Choke City was more than just an indictment on the failures of the Rockets alone, it was a magnifying glass put up to the seemingly endless cycle of the local sports teams getting our hopes up only to eviscerate them in the most horrific and unimaginable ways. Sadly, the city of Houston is full of people eternally traumatized by the failures of the teams we love so dearly. This year, however, Clutch City was born!
How much of a roller coaster of emotion was it watching the Rockets go down double digits in Game 3, a do-or-die game at that, and then watching Vernon completely take over the game in the second half?
Dave: I was upset when they were down, but I think the bar of expectations was lowered because of the brutal start to the series. Homecourt was so important in the NBA, especially at that time, and it felt like a daunting task. But when Vernon exploded, it set the tone for an amazing comeback.
Vator: By halftime of that game, I had checked out emotionally. I continued to watch, because of course I wanted to believe, but I had convinced myself by then that the Suns were just too good and that a sweep was inevitable. Seeing Vernon Maxwell almost single handedly will the team to victory and refuse to lose will always endear Mad Max to me. He is a legend in my eyes. Without the heroics of Vernon Maxwell in Game 3, there is no Clutch City and there is no championship.
What was your biggest concern going into Game 1 of the Rockets and Knicks series?
Dave: Don’t lose (ha!). Seriously, I was just riding a cloud that the Rockets were back in the Finals that I didn’t want to see them suffer letdown. The 1984 NCAA Championship loss to Georgetown was on my mind to start this series — I wanted Hakeem to not only get revenge, but to establish himself as the clear superior player to Patrick Ewing.
Vator: By the time we made it to the Finals to play the Knicks, I thought that we were the better team, and I expected a much easier series than what unfolded. The Knicks were a super gritty team led by an all-time great coach in Pat Riley. I knew they hung their hat on defense, but I didn’t really realize how physical and tough that team was until we got locked into a series with them.
Watching Derek Harper completely neutralize Kenny Smith is etched into my memory forever. It was one of those unexpected things that heavily impact a series that you just don’t see coming. Thank goodness Sam Cassell was no ordinary rookie.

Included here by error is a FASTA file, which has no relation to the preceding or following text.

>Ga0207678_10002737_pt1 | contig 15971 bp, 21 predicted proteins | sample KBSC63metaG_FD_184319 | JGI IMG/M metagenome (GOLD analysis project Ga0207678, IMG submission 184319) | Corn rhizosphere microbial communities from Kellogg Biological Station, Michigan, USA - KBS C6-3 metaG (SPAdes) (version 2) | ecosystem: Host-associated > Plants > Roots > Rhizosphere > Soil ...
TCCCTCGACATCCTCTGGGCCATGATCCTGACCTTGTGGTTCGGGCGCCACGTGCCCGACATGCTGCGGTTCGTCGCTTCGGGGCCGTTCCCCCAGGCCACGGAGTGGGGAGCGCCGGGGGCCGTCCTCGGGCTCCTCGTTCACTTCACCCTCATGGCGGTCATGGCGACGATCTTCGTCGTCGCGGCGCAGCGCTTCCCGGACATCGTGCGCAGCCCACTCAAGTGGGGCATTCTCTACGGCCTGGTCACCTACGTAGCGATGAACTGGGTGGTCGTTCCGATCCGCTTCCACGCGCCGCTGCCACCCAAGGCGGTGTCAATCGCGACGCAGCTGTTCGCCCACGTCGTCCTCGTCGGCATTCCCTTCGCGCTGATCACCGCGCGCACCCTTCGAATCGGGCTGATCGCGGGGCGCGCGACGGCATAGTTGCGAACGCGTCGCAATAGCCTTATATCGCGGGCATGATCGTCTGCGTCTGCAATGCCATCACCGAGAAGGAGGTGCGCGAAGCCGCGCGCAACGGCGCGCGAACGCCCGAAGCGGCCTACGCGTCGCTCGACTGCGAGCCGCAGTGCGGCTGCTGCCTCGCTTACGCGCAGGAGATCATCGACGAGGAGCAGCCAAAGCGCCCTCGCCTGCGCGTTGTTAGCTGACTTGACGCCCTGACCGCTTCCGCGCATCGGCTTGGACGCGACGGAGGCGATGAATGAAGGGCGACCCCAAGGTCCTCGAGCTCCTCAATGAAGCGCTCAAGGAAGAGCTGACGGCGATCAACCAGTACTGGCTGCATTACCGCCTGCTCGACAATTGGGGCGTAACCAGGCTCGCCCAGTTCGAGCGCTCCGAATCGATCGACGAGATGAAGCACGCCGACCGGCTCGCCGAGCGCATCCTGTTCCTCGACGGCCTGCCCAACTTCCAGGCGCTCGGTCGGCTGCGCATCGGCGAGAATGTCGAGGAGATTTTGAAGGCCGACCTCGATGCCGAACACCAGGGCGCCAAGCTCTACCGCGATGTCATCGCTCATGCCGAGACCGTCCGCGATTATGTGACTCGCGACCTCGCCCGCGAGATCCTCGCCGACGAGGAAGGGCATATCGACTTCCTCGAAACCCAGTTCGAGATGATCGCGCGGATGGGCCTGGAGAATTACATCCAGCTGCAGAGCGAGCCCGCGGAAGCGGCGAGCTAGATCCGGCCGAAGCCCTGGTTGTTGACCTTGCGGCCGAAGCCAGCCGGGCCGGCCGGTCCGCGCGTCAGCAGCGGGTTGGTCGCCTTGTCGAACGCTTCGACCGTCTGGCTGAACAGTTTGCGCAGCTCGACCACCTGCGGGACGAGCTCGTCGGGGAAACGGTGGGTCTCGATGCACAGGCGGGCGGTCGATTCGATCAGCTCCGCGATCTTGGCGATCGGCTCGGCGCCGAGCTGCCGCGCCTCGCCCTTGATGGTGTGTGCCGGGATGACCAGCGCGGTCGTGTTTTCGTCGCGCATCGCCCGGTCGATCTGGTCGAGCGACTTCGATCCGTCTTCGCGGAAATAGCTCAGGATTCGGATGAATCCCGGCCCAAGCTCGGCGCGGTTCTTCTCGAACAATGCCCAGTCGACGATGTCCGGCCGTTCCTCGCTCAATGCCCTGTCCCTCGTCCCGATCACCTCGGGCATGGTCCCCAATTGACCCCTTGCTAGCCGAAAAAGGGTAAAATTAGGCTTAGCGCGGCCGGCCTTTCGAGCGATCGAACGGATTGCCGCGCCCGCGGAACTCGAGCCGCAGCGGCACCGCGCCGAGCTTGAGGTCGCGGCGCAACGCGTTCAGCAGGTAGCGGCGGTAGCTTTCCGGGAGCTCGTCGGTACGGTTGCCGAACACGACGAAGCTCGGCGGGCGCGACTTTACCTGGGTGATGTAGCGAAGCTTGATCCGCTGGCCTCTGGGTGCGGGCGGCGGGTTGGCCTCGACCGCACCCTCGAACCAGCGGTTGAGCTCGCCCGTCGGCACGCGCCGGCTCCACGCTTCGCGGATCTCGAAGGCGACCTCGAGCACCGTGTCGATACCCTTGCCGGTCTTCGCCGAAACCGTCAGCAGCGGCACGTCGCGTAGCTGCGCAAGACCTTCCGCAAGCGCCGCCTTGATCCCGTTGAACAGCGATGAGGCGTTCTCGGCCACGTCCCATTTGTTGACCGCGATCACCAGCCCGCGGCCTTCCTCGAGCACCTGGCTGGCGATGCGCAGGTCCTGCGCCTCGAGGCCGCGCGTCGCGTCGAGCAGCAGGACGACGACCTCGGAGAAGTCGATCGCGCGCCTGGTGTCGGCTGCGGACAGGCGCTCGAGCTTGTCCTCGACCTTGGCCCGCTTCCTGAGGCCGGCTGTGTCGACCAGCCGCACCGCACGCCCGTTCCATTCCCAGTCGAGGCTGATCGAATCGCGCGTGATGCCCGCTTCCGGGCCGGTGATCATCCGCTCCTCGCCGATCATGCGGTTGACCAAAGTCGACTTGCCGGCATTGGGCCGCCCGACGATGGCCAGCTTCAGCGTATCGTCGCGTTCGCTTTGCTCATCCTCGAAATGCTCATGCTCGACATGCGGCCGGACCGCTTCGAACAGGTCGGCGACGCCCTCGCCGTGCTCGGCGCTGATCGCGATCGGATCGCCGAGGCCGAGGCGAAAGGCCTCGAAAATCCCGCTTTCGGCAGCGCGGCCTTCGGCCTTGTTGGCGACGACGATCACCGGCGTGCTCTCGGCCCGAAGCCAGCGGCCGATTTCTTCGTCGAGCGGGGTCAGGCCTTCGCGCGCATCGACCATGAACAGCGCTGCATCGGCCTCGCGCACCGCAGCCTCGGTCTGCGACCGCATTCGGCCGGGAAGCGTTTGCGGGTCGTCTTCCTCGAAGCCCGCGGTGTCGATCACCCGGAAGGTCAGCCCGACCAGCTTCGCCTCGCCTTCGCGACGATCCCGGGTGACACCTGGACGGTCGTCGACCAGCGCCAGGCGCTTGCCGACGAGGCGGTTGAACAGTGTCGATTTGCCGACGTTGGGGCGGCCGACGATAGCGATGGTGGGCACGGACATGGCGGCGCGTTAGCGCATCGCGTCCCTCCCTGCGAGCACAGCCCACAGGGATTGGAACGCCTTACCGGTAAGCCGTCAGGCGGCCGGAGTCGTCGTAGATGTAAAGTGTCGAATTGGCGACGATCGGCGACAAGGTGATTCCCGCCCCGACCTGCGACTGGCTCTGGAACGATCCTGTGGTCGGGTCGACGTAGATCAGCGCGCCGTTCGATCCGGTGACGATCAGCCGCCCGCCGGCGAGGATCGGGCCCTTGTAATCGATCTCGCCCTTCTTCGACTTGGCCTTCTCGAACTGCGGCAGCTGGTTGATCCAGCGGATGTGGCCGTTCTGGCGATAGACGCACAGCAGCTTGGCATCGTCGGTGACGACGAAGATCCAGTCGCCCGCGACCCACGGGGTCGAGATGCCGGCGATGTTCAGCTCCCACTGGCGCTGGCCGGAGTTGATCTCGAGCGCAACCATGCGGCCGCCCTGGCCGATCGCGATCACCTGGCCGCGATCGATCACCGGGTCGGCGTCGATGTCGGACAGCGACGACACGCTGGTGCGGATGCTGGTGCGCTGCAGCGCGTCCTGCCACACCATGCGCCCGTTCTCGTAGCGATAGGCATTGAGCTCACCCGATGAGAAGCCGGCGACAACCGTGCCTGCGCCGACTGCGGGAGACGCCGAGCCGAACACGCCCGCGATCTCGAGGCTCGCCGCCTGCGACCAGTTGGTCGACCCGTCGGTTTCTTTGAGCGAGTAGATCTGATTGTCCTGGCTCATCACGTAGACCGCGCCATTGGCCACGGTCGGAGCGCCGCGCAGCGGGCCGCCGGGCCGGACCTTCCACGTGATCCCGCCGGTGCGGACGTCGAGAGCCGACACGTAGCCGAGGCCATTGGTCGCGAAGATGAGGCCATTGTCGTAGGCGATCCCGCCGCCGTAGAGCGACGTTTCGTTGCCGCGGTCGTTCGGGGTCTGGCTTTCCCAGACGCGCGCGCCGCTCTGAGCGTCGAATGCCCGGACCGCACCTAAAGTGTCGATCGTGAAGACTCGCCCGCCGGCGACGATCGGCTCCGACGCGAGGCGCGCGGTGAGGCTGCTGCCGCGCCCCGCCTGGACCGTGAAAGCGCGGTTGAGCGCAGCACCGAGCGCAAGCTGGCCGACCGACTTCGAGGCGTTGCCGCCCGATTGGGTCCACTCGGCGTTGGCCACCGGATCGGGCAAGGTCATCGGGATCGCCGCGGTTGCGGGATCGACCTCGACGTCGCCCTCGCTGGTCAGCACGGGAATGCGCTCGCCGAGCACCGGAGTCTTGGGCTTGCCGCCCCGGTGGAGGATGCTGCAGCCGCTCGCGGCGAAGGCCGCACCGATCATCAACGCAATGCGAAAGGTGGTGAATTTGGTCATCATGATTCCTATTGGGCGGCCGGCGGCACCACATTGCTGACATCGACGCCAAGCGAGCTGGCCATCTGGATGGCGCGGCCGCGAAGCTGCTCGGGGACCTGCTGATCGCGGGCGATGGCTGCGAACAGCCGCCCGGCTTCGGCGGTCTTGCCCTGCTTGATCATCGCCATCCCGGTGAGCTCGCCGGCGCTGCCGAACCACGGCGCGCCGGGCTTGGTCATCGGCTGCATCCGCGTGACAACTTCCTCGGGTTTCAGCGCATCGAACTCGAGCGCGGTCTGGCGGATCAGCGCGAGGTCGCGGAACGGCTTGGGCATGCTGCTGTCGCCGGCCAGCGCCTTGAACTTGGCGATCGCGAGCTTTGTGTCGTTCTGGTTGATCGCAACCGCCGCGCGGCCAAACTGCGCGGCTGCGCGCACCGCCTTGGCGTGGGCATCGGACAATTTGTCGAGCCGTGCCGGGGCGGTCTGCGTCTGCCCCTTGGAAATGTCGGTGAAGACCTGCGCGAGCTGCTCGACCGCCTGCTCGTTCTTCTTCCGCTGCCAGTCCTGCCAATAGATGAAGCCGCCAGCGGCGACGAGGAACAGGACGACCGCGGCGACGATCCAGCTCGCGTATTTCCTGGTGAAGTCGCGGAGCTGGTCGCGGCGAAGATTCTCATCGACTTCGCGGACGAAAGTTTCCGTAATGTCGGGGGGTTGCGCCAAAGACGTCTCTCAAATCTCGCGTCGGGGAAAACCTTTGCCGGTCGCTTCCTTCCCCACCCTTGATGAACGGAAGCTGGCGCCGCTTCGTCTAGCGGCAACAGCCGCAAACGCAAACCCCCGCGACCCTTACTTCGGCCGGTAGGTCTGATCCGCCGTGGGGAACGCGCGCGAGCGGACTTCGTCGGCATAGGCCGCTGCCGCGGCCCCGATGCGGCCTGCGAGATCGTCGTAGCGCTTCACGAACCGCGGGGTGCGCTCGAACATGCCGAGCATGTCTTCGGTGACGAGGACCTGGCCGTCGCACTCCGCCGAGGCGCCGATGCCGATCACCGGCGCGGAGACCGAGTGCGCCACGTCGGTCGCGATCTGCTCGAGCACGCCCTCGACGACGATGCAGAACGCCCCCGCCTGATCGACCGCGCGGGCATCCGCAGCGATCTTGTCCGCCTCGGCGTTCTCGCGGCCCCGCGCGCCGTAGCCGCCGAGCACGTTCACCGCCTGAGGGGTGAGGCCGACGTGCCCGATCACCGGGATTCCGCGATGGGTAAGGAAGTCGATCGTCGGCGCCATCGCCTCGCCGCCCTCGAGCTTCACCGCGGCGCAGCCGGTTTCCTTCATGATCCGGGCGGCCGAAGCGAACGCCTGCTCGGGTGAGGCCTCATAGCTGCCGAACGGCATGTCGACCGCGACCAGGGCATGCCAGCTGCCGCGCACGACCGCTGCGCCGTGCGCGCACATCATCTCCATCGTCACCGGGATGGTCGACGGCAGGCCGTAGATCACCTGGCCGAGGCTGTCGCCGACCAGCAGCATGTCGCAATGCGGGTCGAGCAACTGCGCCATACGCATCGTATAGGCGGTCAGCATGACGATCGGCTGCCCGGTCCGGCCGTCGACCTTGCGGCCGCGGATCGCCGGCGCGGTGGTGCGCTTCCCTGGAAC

Of course, you have Game 5 and the O.J. Simpson chase. Watching the game, how upset were you that they put the game on a split screen and how crazy of a situation was that watching it live on TV?
Dave: Angry. That’s the best way to explain it. Things weren’t going well, and the game was being pushed to the wayside on the broadcast. For me, it fed into the “Houston gets no respect” mindset we had in the city. In fact, when the Rockets won the title that year, they didn’t even make the cover of Sports Illustrated, which was a huge deal back then.
Vator: Initially, I was mad that they split the screen, because my parents didn’t have a big TV back then. So combine an already small TV screen with it being split in half. Then realize that we weren’t watching sports in HD back then and you have a recipe for disaster. I was practically standing right in front of the TV and squinting to try to get a glimpse of what was happening in the game.
I’ve never been in my living room and felt like I was sitting in the nosebleed section before until that day. I was furious! The longer it stayed on the screen, it forced me to take notice of it and I slowly realized the seriousness of what was going on. Little did I know at the time, but that would be an iconic moment that would forever live in infamy. OJ was practically our first indoctrination into reality TV and the world at it up.
I still wish that he would’ve been more considerate to Houston fans and had waited to try to escape justice after the game was over. Houston being disrespected yet again! We couldn’t even enjoy our team competing for a title without having to share the spotlight.
End of Game 6, John Starks is going up for the series-ending jump shot. What are you thinking at that time, and were you sure that shot was going in?